At Johns Hopkins, Krevans went on to become an instructor, an assistant professor, a professor of medicine, the assistant dean of student affairs, and, from 1968-1971, the dean for academic affairs. He was also an active research investigator and clinician, serving as the director of the Johns Hopkins Blood Bank (1953-1962) and as Physician-in-Chief for Baltimore City Hospitals (1963-1969).
Dr. Krevans came to UCSF in 1971 as Dean of the School of Medicine, a position he held until 1982. During his ten years as the Dean, he remained active in clinical practice by taking an annual rotation in hematology at Moffitt Hospital and the Cancer Research Institute, where he was also the Acting Director. Krevans devoted his sabbatical year, 1977-1978, to patient care, alternating as Acting Chief of Medicine at San Francisco General Hospital, working in a private group practice in Berkeley, and as a practicing internist in Bangor, Maine.
On July 1, 1982, Julius R. Krevans was appointed the fifth Chancellor of UCSF. During his time as Chancellor, he created the UCSF Health and Safety Policy Board in reaction to concerns within the UCSF hospital regarding policy, HIV, and the workplace. Under his leadership, UCSF attracted many women and minority students to careers in health sciences, and strengthened programs to reach out to the local community. Dr. Krevans retired from the Chancellor position in 1993. On his day of retirement, San Francisco Mayor Jordan designated May 19 as Julius R. Krevans Day.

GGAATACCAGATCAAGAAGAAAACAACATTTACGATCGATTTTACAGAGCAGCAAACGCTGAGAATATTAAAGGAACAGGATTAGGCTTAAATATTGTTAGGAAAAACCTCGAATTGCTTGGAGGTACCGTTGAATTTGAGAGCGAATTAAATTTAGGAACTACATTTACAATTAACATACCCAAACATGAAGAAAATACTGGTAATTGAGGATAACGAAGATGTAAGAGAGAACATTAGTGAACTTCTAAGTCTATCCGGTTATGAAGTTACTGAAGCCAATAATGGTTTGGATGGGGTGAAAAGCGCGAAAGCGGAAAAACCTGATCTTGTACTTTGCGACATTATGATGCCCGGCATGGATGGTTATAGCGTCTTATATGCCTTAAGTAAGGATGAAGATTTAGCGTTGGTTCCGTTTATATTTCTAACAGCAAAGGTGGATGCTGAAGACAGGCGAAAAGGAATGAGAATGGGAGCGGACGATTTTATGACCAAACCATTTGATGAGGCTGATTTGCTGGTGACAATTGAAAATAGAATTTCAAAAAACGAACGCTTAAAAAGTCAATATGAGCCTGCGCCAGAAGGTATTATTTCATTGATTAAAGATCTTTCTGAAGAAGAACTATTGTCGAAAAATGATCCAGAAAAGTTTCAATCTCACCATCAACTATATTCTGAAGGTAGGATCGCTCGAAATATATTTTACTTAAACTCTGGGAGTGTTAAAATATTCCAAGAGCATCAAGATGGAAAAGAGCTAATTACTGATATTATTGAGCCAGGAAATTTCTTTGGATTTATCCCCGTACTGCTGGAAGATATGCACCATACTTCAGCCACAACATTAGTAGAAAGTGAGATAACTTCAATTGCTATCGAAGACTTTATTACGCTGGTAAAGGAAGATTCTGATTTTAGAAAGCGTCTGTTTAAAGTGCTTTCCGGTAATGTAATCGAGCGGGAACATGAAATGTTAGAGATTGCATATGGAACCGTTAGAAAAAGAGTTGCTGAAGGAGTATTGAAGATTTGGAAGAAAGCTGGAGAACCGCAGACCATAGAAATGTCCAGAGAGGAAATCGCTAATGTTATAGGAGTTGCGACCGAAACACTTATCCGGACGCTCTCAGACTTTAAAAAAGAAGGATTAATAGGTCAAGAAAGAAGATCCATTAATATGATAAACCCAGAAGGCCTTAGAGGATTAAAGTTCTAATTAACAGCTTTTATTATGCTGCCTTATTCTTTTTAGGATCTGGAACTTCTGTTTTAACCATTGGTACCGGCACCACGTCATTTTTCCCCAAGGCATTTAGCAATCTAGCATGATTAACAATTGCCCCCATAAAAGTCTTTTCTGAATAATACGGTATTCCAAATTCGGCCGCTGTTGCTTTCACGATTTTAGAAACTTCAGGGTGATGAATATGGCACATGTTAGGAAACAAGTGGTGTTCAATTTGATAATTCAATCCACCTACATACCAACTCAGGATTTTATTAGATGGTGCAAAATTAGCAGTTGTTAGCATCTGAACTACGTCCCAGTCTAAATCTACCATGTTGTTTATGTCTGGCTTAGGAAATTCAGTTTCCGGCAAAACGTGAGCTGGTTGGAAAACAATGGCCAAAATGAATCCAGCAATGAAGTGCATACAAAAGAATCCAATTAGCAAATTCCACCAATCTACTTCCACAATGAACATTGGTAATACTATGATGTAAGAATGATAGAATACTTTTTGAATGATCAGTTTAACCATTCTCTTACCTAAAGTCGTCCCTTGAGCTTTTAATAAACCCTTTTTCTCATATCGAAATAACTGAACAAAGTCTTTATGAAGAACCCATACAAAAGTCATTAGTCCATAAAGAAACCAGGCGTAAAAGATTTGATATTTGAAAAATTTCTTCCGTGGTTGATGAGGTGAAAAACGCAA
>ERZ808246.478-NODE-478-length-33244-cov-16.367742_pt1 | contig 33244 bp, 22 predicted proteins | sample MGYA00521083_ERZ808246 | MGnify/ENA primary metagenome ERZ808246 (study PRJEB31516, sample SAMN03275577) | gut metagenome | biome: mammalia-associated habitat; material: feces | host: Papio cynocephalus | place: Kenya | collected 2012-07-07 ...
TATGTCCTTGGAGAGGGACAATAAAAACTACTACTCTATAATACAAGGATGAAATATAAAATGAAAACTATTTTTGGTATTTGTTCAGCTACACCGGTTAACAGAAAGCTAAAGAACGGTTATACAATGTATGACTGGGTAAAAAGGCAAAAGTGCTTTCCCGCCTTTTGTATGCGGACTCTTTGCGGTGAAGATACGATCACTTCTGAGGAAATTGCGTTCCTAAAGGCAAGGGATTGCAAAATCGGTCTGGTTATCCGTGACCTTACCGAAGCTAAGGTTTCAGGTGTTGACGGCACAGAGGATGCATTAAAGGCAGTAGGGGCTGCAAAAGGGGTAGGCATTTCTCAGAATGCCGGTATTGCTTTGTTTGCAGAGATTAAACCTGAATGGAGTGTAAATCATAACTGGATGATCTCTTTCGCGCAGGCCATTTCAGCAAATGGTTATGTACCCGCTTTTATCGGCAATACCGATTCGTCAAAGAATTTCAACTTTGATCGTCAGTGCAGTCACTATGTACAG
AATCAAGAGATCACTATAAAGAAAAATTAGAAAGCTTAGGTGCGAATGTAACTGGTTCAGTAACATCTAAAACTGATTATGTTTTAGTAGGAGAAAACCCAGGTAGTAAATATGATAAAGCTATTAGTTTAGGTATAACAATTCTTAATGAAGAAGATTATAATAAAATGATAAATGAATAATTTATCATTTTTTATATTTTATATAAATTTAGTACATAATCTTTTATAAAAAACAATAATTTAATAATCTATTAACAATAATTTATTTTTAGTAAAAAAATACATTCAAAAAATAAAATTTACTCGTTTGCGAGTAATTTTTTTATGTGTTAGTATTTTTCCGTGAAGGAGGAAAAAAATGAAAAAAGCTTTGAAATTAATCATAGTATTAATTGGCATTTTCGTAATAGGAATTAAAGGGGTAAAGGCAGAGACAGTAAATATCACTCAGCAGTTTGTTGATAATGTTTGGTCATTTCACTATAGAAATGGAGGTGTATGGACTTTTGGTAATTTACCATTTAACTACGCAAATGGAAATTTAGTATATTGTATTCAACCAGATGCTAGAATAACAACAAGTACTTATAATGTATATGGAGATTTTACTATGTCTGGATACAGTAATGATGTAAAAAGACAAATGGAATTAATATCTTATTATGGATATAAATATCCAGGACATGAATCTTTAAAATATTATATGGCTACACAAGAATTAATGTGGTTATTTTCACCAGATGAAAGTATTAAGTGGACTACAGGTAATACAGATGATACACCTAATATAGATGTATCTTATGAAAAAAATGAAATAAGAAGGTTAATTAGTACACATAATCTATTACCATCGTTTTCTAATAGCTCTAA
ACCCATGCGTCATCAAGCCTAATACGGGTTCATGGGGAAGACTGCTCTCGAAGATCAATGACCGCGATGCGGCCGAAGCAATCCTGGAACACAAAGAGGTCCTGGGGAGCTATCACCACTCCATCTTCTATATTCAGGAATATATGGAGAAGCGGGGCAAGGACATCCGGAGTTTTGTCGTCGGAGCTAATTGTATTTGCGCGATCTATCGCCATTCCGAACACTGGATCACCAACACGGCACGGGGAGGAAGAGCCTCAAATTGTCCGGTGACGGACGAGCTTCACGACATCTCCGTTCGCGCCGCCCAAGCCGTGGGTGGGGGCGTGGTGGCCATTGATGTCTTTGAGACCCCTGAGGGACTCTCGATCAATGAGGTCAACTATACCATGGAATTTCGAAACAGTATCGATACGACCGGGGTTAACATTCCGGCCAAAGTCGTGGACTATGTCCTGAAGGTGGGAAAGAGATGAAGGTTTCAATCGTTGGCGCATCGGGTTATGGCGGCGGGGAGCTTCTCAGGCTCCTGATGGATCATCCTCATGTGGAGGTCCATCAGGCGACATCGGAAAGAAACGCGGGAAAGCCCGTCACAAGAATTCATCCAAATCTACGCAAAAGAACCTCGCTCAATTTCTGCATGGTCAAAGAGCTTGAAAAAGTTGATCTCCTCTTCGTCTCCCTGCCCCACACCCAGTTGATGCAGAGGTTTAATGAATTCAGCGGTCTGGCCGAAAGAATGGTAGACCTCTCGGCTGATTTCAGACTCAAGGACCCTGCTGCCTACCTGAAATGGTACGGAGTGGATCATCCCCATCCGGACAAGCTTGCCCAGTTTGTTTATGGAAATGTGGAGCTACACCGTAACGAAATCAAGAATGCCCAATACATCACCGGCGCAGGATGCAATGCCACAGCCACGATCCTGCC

Krevans has served on several boards and committees, including the board of the National Academy of Science Institute of Medicine, and the American Board of Internal Medicine. He served as a director of the Clinical Scholar Program, and of the James Picker, and Bank of America-Giannini Foundations. He was a member of the Association of American Physicians, the San Francisco Planning and Urban Renewal Association, and the San Francisco Zoological Society. He was also the Chairman of the American Board of Internal Medicine's Committee on the Humanistic Qualities in the Internist. From 1980-1981, he served as the Chairman of the Association of American Medical Colleges, helping develop public policy for the organization.
Dr. Krevans has received many awards and recognition for his work and achievements. In 1978, he was named Alumnus of the Year by his alma mater, the New York University School of Medicine. He received the American College of Cardiology Convocation Medal (1984), the Abraham Flexner Award (1984), an Honorary Degree of Doctor of Humane Letters from Rush University (1984), and the UCSF Medal in 1993. He was elected to Phi Beta Kappa and Alpha Omega Alpha, and made a Commander in the Order of Merit in the Republic of Italy on February 26, 1985 and a Master in the American College of Physicians.